SpaceX postpones manned mission to space station amid weather concerns

SpaceX postpones manned mission to space station amid weather concerns
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CAPE CANAVERAL, Fla. — SpaceX scrubbed plans to launch the first American astronauts into orbit from U.S. soil on Wednesday as thunderstorms tore through Florida’s Space Coast, temporarily thwarting a highly anticipated test that could determine the future of American space flight.

Astronauts Doug Hurley and Robert Behnken were slated to blast off to the International Space Station (ISS) aboard SpaceX’s Dragon Crew capsule at 4:33 p.m. But strong winds, heavy rain and lightning posed too high a risk. Another complicating factor was Tropical Storm Bertha, which made landfall in South Carolina, hundreds of miles north of Kennedy Space Center. 

The next available launch windows will be on Saturday and Sunday, though weather could still pose a problem. Currently, there’s a 60 percent chance of favorable conditions during the coming weekend, according to the Air Force’s 45th Weather Squadron. 

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For human space flights, like the one that was scrapped on Wednesday, weather patterns must be suitable at various points throughout the Atlantic Ocean in the event that the crew needs to abort the launch mid-flight in case of an emergency. 

After rains in the early morning Wednesday, the skies over Cape Canaveral and Kennedy Space Center were grey though a launch still appeared possible. But as the day went on, storms began rolling in and out of the area, as they often do in Florida.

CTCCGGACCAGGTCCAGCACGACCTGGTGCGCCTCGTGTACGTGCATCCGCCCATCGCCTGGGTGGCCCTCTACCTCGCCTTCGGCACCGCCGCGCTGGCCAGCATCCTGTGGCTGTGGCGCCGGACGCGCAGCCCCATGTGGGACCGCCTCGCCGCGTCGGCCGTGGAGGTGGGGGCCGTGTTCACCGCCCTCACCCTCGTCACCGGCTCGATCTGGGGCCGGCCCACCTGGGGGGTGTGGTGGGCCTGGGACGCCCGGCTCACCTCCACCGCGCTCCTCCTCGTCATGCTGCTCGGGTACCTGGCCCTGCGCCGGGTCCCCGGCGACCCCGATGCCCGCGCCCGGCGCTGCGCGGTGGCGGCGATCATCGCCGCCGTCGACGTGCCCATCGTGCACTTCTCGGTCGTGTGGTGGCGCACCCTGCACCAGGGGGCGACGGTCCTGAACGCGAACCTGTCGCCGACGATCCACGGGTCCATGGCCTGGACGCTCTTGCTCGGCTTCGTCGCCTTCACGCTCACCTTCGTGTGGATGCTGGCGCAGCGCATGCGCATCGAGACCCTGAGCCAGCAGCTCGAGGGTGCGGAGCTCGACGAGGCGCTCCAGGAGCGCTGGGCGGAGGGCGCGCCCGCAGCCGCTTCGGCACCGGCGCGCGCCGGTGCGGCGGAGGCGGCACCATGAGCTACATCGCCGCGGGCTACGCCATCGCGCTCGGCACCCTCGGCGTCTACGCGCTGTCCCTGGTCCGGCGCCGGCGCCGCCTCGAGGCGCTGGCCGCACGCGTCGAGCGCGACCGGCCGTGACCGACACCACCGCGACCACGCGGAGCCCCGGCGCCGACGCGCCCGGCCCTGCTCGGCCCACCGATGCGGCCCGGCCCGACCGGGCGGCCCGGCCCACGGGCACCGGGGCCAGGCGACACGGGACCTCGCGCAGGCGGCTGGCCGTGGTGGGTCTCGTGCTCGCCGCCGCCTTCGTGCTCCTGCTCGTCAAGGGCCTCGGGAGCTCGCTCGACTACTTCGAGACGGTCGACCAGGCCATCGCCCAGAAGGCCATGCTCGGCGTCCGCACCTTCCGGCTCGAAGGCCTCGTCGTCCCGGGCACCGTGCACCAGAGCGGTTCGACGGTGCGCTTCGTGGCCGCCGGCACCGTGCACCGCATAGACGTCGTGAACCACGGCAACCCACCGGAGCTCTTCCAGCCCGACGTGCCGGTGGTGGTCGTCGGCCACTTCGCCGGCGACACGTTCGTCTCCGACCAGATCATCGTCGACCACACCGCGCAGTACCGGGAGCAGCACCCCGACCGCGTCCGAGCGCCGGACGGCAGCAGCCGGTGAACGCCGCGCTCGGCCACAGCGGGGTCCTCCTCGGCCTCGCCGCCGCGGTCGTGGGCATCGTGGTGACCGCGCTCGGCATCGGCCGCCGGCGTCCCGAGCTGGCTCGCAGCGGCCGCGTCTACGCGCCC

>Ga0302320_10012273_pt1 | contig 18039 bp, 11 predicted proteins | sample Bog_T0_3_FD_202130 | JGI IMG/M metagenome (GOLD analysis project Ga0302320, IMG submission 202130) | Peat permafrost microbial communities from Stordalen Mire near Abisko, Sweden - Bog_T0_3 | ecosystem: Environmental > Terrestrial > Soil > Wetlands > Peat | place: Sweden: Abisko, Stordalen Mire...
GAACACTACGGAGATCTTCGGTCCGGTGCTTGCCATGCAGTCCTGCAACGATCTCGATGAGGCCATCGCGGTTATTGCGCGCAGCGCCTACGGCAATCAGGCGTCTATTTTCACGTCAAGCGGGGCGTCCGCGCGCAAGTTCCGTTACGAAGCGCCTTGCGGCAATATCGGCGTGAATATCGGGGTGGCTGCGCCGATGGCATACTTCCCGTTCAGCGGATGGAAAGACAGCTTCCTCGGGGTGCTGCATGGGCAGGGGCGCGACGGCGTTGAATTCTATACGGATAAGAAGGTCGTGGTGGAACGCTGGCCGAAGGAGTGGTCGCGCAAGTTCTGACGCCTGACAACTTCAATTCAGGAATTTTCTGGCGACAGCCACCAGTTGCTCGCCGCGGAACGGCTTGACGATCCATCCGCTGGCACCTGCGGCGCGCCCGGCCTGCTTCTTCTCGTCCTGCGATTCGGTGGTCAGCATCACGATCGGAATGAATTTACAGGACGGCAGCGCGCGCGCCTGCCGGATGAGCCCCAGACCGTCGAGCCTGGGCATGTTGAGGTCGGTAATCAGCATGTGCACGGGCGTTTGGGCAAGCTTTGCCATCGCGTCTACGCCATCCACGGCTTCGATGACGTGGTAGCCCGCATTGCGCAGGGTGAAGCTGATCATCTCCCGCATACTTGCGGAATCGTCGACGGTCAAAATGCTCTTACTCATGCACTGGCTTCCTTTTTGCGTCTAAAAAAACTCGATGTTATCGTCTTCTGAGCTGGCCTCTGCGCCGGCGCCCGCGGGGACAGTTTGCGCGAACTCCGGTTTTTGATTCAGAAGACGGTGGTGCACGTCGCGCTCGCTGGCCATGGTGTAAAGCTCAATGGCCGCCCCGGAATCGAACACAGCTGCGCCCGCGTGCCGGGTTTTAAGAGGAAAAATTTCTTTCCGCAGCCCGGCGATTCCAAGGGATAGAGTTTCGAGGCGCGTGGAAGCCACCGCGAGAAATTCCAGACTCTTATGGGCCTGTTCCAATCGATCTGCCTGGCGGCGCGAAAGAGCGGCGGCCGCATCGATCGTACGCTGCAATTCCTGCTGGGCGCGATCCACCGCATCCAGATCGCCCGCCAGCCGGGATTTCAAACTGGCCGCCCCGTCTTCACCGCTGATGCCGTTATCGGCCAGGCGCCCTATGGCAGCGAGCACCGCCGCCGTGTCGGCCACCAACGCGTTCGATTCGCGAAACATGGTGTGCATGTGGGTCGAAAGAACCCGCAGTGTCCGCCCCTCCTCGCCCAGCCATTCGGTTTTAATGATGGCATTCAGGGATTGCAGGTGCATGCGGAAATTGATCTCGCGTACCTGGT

Prior to the scrapped launch Wednesday, the Air Force’s 45th Weather Squadron reported a 50/50 chance that the weather would permit the launch, down from 60 percent on Tuesday. 

The mission — dubbed Demo-2 — will mark the first time since 2011, when the Space Shuttle Atlantis made its final journey to the ISS, that astronauts will be sent into space from U.S. soil.

It will also be the first time a private company — not the U.S. government — will be in charge of getting humans into orbit.

The mission will be a crucial final test for SpaceX, the private spaceflight company founded by entrepreneur Elon MuskElon Reeve MuskHow competition will make the new space race flourish What James Van Allen got wrong about NASA's International Space Station Trump drags mild-mannered regulator into political firefight MORE, before NASA certifies the company to make regular flights to the space station. 

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The flight will test the launch pad, SpaceX’s Dragon Crew capsule and the company’s Falcon 9 rocket, which is already used for non-manned launches. Once in orbit, Hurley and Behnken will also test the spacecraft’s environmental control system, its control system and maneuvering thrusters.

About 24 hours after the launch, the two astronauts will rendezvous and dock with the space station, where they will stay for an extended period of time. The exact duration of their stay has yet to be determined. 

If the mission is successful, it would mark a new era in American space flight and could pave the way for a similar approach to further space exploration, including a moon landing as soon as 2024. 

SpaceX is one of three companies that was awarded a contract from NASA last month to develop lunar landing systems that the agency hopes will help land astronauts on the moon in less than five years.